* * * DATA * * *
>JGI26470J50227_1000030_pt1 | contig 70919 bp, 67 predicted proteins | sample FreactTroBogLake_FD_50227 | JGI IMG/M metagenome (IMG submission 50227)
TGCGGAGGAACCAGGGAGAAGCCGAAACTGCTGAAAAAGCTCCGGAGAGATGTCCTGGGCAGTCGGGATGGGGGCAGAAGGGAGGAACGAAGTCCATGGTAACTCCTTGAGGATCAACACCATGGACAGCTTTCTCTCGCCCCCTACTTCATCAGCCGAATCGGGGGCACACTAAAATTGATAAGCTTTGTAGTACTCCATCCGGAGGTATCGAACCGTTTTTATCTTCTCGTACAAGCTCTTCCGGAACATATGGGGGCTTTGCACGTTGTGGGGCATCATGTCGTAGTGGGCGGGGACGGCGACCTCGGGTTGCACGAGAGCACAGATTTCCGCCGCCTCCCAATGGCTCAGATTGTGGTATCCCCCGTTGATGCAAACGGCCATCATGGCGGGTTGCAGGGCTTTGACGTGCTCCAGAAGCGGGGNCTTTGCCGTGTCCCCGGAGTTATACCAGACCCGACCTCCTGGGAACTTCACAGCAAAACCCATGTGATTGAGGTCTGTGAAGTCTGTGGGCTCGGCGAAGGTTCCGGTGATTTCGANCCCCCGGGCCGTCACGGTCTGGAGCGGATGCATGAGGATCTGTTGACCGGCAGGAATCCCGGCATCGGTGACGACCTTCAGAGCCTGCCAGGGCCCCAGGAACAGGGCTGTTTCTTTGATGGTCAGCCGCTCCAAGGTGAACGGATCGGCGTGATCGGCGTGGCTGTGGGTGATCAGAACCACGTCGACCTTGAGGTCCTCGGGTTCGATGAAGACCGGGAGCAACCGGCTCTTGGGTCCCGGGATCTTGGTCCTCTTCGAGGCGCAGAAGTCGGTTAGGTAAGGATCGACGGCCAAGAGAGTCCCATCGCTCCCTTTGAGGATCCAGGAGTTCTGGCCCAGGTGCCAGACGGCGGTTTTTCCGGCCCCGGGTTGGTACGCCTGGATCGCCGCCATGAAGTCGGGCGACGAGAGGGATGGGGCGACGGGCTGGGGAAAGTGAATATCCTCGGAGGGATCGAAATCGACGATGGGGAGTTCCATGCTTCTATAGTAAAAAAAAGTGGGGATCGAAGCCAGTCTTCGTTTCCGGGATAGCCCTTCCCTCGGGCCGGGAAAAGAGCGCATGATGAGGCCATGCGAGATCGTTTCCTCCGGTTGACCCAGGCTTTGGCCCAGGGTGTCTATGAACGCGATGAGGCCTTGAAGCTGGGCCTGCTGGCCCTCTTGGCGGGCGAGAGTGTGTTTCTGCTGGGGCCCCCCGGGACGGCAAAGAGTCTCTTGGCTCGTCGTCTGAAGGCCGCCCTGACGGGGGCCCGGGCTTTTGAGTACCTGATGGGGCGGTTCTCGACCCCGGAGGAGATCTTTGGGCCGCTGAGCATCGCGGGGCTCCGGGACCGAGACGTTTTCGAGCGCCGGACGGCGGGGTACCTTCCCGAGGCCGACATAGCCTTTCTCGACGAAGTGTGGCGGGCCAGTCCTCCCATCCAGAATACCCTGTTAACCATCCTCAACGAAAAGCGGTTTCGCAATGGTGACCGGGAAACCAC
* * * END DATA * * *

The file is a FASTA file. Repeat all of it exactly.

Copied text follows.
>JGI26470J50227_1000030_pt1 | contig 70919 bp, 67 predicted proteins | sample FreactTroBogLake_FD_50227 | JGI IMG/M metagenome (IMG submission 50227)
TGCGGAGGAACCAGGGAGAAGCCGAAACTGCTGAAAAAGCTCCGGAGAGATGTCCTGGGCAGTCGGGATGGGGGCAGAAGGGAGGAACGAAGTCCATGGTAACTCCTTGAGGATCAACACCATGGACAGCTTTCTCTCGCCCCCTACTTCATCAGCCGAATCGGGGGCACACTAAAATTGATAAGCTTTGTAGTACTCCATCCGGAGGTATCGAACCGTTTTTATCTTCTCGTACAAGCTCTTCCGGAACATATGGGGGCTTTGCACGTTGTGGGGCATCATGTCGTAGTGGGCGGGGACGGCGACCTCGGGTTGCACGAGAGCACAGATTTCCGCCGCCTCCCAATGGCTCAGATTGTGGTATCCCCCGTTGATGCAAACGGCCATCATGGCGGGTTGCAGGGCTTTGACGTGCTCCAGAAGCGGGGNCTTTGCCGTGTCCCCGGAGTTATACCAGACCCGACCTCCTGGGAACTTCACAGCAAAACCCATGTGATTGAGGTCTGTGAAGTCTGTGGGCTCGGCGAAGGTTCCGGTGATTTCGANCCCCCGGGCCGTCACGGTCTGGAGCGGATGCATGAGGATCTGTTGACCGGCAGGAATCCCGGCATCGGTGACGACCTTCAGAGCCTGCCAGGGCCCCAGGAACAGGGCTGTTTCTTTGATGGTCAGCCGCTCCAAGGTGAACGGATCGGCGTGATCGGCGTGGCTGTGGGTGATCAGAACCACGTCGACCTTGAGGTCCTCGGGTTCGATGAAGACCGGGAGCAACCGGCTCTTGGGTCCCGGGATCTTGGTCCTCTTCGAGGCGCAGAAGTCGGTTAGGTAAGGATCGACGGCCAAGAGAGTCCCATCGCTCCCTTTGAGGATCCAGGAGTTCTGGCCCAGGTGCCAGACGGCGGTTTTTCCGGCCCCGGGTTGGTACGCCTGGATCGCCGCCATGAAGTCGGGCGACGAGAGGGATGGGGCGACGGGCTGGGGAAAGTGAATATCCTCGGAGGGATCGAAATCGACGATGGGGAGTTCCATGCTTCTATAGTAAAAAAAAGTGGGGATCGAAGCCAGTCTTCGTTTCCGGGATAGCCCTTCCCTCGGGCCGGGAAAAGAGCGCATGATGAGGCCATGCGAGATCGTTTCCTCCGGTTGACCCAGGCTTTGGCCCAGGGTGTCTATGAACGCGATGAGGCCTTGAAGCTGGGCCTGCTGGCCCTCTTGGCGGGCGAGAGTGTGTTTCTGCTGGGGCCCCCCGGGACGGCAAAGAGTCTCTTGGCTCGTCGTCTGAAGGCCGCCCTGACGGGGGCCCGGGCTTTTGAGTACCTGATGGGGCGGTTCTCGACCCCGGAGGAGATCTTTGGGCCGCTGAGCATCGCGGGGCTCCGGGACCGAGACGTTTTCGAGCGCCGGACGGCGGGGTACCTTCCCGAGGCCGACATAGCCTTTCTCGACGAAGTGTGGCGGGCCAGTCCTCCCATCCAGAATACCCTGTTAACCATCCTCAACGAAAAGCGGTTTCGCAATGGTGACCGGGAAACCAC